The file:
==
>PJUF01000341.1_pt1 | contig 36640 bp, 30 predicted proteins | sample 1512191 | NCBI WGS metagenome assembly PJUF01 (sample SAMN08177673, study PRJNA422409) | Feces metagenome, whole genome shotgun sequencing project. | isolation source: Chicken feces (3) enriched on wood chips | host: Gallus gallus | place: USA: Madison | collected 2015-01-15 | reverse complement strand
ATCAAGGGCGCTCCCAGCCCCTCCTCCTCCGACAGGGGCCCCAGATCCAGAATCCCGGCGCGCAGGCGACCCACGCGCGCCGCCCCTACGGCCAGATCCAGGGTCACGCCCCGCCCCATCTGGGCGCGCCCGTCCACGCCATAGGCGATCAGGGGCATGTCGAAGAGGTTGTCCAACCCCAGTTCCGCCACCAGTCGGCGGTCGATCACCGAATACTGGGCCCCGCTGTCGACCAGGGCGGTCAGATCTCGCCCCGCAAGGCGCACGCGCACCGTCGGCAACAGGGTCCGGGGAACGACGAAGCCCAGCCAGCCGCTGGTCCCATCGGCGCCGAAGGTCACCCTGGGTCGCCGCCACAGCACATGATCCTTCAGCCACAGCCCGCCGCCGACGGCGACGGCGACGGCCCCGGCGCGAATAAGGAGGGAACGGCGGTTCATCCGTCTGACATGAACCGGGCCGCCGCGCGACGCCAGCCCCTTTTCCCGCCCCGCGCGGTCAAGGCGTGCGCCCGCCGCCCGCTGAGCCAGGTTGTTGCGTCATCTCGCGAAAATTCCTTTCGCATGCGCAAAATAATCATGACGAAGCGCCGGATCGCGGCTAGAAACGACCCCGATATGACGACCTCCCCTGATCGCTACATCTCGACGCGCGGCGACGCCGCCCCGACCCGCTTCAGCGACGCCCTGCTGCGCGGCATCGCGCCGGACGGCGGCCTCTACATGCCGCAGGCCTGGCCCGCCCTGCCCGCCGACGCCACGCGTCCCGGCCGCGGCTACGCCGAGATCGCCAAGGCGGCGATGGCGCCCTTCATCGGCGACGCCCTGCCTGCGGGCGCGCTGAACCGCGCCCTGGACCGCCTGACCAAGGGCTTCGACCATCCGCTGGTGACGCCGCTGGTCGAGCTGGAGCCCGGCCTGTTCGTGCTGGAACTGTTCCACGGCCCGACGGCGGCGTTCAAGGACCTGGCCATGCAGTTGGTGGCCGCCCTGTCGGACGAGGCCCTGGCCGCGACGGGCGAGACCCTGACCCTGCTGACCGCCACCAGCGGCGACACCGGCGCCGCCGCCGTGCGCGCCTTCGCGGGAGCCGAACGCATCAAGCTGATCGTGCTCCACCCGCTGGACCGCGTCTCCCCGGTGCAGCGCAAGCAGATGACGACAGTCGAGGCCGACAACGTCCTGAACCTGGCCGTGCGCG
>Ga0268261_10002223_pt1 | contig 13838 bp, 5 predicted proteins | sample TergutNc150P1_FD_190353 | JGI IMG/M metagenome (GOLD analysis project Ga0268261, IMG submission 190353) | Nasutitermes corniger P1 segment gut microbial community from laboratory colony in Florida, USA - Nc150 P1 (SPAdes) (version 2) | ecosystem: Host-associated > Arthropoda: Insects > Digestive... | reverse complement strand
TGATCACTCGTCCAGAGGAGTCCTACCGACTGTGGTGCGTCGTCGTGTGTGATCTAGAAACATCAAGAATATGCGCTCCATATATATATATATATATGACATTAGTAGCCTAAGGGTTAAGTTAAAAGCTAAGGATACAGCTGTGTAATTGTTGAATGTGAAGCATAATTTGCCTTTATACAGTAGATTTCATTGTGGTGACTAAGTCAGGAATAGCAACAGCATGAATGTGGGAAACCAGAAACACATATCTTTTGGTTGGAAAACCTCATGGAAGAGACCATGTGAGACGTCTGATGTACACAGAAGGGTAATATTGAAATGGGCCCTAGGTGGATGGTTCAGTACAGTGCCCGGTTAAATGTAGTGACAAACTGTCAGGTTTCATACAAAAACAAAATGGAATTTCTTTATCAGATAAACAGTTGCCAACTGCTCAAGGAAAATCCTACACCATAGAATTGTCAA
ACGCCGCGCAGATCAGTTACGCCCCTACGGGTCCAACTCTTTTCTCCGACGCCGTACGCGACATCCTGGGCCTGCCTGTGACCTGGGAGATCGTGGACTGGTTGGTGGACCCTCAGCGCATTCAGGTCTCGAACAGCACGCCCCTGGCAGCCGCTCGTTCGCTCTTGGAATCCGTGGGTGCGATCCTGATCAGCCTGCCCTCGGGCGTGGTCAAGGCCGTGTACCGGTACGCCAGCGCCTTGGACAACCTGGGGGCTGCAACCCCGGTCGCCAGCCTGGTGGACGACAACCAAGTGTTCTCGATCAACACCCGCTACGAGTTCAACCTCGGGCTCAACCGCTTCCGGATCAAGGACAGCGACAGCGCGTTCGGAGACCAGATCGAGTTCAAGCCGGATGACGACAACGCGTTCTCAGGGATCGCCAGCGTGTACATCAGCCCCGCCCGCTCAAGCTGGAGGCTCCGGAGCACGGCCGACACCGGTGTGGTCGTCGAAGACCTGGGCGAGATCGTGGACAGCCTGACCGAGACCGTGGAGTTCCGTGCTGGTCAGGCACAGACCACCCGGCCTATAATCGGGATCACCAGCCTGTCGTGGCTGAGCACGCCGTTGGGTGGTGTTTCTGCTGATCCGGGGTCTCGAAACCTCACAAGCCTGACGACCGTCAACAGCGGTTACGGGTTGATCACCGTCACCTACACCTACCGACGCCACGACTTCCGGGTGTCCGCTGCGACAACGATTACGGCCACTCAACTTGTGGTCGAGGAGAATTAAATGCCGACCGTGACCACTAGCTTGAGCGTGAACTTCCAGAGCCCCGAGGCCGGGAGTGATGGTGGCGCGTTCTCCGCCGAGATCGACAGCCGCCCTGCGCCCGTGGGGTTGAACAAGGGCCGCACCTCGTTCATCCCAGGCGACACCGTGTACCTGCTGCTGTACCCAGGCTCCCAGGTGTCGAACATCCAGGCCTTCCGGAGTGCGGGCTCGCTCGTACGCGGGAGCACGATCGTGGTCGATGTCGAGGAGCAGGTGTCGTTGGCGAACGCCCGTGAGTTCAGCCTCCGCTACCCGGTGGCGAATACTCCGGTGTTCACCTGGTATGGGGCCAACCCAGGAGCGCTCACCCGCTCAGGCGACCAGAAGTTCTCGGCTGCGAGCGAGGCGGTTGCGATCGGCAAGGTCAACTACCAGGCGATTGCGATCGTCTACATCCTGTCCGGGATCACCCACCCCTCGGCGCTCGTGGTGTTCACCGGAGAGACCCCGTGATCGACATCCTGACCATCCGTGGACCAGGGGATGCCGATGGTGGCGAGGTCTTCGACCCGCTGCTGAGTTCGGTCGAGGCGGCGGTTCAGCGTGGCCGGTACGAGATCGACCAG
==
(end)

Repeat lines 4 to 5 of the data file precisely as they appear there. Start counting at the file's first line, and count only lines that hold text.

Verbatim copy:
TGATCACTCGTCCAGAGGAGTCCTACCGACTGTGGTGCGTCGTCGTGTGTGATCTAGAAACATCAAGAATATGCGCTCCATATATATATATATATATGACATTAGTAGCCTAAGGGTTAAGTTAAAAGCTAAGGATACAGCTGTGTAATTGTTGAATGTGAAGCATAATTTGCCTTTATACAGTAGATTTCATTGTGGTGACTAAGTCAGGAATAGCAACAGCATGAATGTGGGAAACCAGAAACACATATCTTTTGGTTGGAAAACCTCATGGAAGAGACCATGTGAGACGTCTGATGTACACAGAAGGGTAATATTGAAATGGGCCCTAGGTGGATGGTTCAGTACAGTGCCCGGTTAAATGTAGTGACAAACTGTCAGGTTTCATACAAAAACAAAATGGAATTTCTTTATCAGATAAACAGTTGCCAACTGCTCAAGGAAAATCCTACACCATAGAATTGTCAA
ACGCCGCGCAGATCAGTTACGCCCCTACGGGTCCAACTCTTTTCTCCGACGCCGTACGCGACATCCTGGGCCTGCCTGTGACCTGGGAGATCGTGGACTGGTTGGTGGACCCTCAGCGCATTCAGGTCTCGAACAGCACGCCCCTGGCAGCCGCTCGTTCGCTCTTGGAATCCGTGGGTGCGATCCTGATCAGCCTGCCCTCGGGCGTGGTCAAGGCCGTGTACCGGTACGCCAGCGCCTTGGACAACCTGGGGGCTGCAACCCCGGTCGCCAGCCTGGTGGACGACAACCAAGTGTTCTCGATCAACACCCGCTACGAGTTCAACCTCGGGCTCAACCGCTTCCGGATCAAGGACAGCGACAGCGCGTTCGGAGACCAGATCGAGTTCAAGCCGGATGACGACAACGCGTTCTCAGGGATCGCCAGCGTGTACATCAGCCCCGCCCGCTCAAGCTGGAGGCTCCGGAGCACGGCCGACACCGGTGTGGTCGTCGAAGACCTGGGCGAGATCGTGGACAGCCTGACCGAGACCGTGGAGTTCCGTGCTGGTCAGGCACAGACCACCCGGCCTATAATCGGGATCACCAGCCTGTCGTGGCTGAGCACGCCGTTGGGTGGTGTTTCTGCTGATCCGGGGTCTCGAAACCTCACAAGCCTGACGACCGTCAACAGCGGTTACGGGTTGATCACCGTCACCTACACCTACCGACGCCACGACTTCCGGGTGTCCGCTGCGACAACGATTACGGCCACTCAACTTGTGGTCGAGGAGAATTAAATGCCGACCGTGACCACTAGCTTGAGCGTGAACTTCCAGAGCCCCGAGGCCGGGAGTGATGGTGGCGCGTTCTCCGCCGAGATCGACAGCCGCCCTGCGCCCGTGGGGTTGAACAAGGGCCGCACCTCGTTCATCCCAGGCGACACCGTGTACCTGCTGCTGTACCCAGGCTCCCAGGTGTCGAACATCCAGGCCTTCCGGAGTGCGGGCTCGCTCGTACGCGGGAGCACGATCGTGGTCGATGTCGAGGAGCAGGTGTCGTTGGCGAACGCCCGTGAGTTCAGCCTCCGCTACCCGGTGGCGAATACTCCGGTGTTCACCTGGTATGGGGCCAACCCAGGAGCGCTCACCCGCTCAGGCGACCAGAAGTTCTCGGCTGCGAGCGAGGCGGTTGCGATCGGCAAGGTCAACTACCAGGCGATTGCGATCGTCTACATCCTGTCCGGGATCACCCACCCCTCGGCGCTCGTGGTGTTCACCGGAGAGACCCCGTGATCGACATCCTGACCATCCGTGGACCAGGGGATGCCGATGGTGGCGAGGTCTTCGACCCGCTGCTGAGTTCGGTCGAGGCGGCGGTTCAGCGTGGCCGGTACGAGATCGACCAG